'Good then,' Quinn said, tossing one of Tara 's gloves onto the floor by her feet. 'Welcome to Paris .'
Quinn leaned over to pick up the glove. As he did, he pulled up Tara 's skirt just enough to expose her left knee. He kissed it gently.
'Driver?' Quinn said as he popped his head up. 'How long until the hotel?'
'About fifteen minutes,' the driver replied.
'Make it thirty,' Quinn said, tossing a hundred dollar bill onto the front seat.
'So how does it work then?' O'Toole asked. 'You run around with the bad boys, then you catch your breath with the nice guys?'
'I'm not sure,' Tara said with puzzlement in her brow. She folded her hands and rested her chin on them. 'Which one are you?'
'I am definitely a nice guy,' O'Toole said.
'But that's just what a bad boy would say. He'd break my heart, wouldn't he?' Tara said, nodding her head.
O'Toole just smiled. He had quickly learned Tara had too much energy to be beaten in a battle of wits.
O'Toole's attention wandered from Tara 's conversation as he tried to plan something spontaneous. He could easily persuade the staff to accommodate him; a simple story about his desire to propose, plus some tipping, would see to that. But what to arrange? A special song from the band? No no, a special dance on the floor, just he and Tara.
'Hi, good evening,' an employee said after approaching the table. 'Sir, are you Peter O'Toole?'
'Yes,' O'Toole answered.
'Great!' The woman seemed genuinely pleased. 'There's someone on the phone for you; says it's very urgent.'
O'Toole's brow furrowed. He excused himself and followed the employee.
As soon as O'Toole had left the room, a shy man wearing a collared shirt and sweater approached the table.
'Miss McClare?' he asked, shifting his weight nervously on his feet. 'My name is Jim Teasdale. I work with Pete O'Toole. I hate to disturb you'may I have a moment of your time?'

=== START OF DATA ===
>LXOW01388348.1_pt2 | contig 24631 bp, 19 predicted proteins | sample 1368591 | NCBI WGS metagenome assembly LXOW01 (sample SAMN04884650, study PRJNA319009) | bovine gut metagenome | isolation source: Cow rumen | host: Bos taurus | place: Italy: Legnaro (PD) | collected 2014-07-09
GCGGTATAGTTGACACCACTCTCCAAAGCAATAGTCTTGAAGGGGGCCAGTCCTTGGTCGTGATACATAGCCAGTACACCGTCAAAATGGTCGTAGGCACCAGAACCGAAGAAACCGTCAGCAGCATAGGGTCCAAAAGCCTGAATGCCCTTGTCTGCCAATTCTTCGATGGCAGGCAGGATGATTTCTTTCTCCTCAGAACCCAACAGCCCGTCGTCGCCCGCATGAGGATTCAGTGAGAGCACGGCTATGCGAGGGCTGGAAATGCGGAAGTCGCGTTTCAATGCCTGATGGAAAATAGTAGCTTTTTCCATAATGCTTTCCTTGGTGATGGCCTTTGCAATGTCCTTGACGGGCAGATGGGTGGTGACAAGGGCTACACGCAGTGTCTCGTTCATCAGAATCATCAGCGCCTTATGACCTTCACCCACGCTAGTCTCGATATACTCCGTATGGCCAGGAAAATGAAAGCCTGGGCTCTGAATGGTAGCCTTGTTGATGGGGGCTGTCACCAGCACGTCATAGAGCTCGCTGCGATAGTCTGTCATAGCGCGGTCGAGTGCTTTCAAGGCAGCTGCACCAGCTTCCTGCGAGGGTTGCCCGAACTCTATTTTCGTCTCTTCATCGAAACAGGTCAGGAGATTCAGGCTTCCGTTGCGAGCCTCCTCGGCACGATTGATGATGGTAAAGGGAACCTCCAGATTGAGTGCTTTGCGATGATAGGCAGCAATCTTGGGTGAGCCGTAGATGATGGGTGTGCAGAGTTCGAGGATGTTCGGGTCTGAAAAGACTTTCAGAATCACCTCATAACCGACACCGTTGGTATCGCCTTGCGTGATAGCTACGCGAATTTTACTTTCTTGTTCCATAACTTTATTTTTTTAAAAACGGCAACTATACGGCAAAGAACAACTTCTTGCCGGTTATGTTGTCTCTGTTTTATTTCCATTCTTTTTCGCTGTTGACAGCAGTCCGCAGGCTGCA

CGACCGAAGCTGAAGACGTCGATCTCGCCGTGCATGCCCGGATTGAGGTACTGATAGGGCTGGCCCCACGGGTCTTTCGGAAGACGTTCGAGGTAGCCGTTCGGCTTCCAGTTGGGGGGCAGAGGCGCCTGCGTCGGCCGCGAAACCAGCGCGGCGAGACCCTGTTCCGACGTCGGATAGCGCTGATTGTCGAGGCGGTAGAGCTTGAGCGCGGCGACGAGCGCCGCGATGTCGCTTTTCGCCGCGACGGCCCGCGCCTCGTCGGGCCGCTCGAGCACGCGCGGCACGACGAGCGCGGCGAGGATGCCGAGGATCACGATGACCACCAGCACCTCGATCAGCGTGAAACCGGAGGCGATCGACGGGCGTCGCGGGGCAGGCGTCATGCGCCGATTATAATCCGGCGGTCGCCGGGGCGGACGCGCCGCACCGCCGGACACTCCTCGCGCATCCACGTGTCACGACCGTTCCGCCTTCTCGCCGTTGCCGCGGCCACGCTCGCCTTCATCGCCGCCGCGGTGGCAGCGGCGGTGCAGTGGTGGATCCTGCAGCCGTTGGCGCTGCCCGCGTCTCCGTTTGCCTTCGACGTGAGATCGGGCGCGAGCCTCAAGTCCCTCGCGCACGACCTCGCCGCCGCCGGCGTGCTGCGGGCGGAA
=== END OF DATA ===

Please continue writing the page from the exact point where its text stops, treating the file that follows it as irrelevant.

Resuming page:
'Oh-okay,' Tara said, slightly confused.
Teasdale sat in O'Toole's chair.
'Slow down,' O'Toole commanded. 'You work for who?'
'You know, what's his name . . . . I'm telling you, we've been robbed!' The voice on the phone proceeded with the story once again.
'But why are you calling me? How could you possibly have this number?'
O'Toole was perplexed. The security teams at Minerva didn't know him at all. They should report to Linehan.
'Okay you're obviously not the person to handle this. I'll call somebody else.' The phone clicked.
O'Toole checked his watch and calculated the time difference. He pulled a business card out of his wallet and dialed the home phone of Darrell Linehan.
'And really, I don't want you to hate Pete,' Teasdale implored. 'But since his wife's passing, I think he just gave up on a normal relationship. He didn't want to risk getting hurt again. And I'm sure, during those years, well, he must have gotten it on one of our Vegas trips.'
Tara said nothing.
'Ma'am, you've got to understand, he truly doesn't know. He won't get tested, since he doesn't want to know. But after Amy told me, and she swears she was only with him, I thought I had to say something.' Teasdale glanced at the back hallway.
'I really have to go,' he said, standing. 'Please don't say anything. It would embarrass him tremendously.'
'I had to say something,' Teasdale repeated over his shoulder as he hurried away from the table.
Chris Nook chuckled as he jogged to his car. It had gone fairly well inside; the woman was too stunned to ask any details.
Well, they don't call me the Cockblock Jock for nothing, Nook thought, referring to Matt's poetic nickname. I may not be good for much, but I can certainly fuck up a healthy relationship.
'What took so long?' Tara asked when O'Toole sat back down.
'Oh, just a problem on the island. No big deal; sorry about the wait.'
O'Toole had spent ten minutes while Linehan confirmed that the call had been a hoax.
'Have you ever been to Las Vegas ?' Tara asked.
'Sure,' O'Toole answered. He had taken Mary there on several occasions.
'Do you work with a Jim Teasdale?' Tara asked.
'Ye-e-s,' O'Toole said, perplexed. Between the phone calls and Tara 's random questions, he was ready for a nap.
'Describe him.' Tara sat back and stared at O'Toole.
'Well, he's about five-foot-ten, he's got brown hair, he wears glasses . . . . '
'Does he ever wear contact lenses?' Tara interrupted.
'Not that I've ever seen.'
'And you're sure his hair is brown? It couldn't be black and you just got it mixed up?'
'I think I know the difference between black and brown,' O'Toole said. 'What's this all about?'
'Nothing, no big deal,' Tara said, and poured another glass of wine. She refilled O'Toole's glass, even though he had only had a few sips.
'I know!' Tara suddenly exclaimed. 'Let's take a field trip and get blood tests tomorrow!'
'Yes dear,' O'Toole said, shaking his head. This one was certainly a handful.
Tara smiled and wiggled in her chair.
She also resolved to pay John Quinn a visit.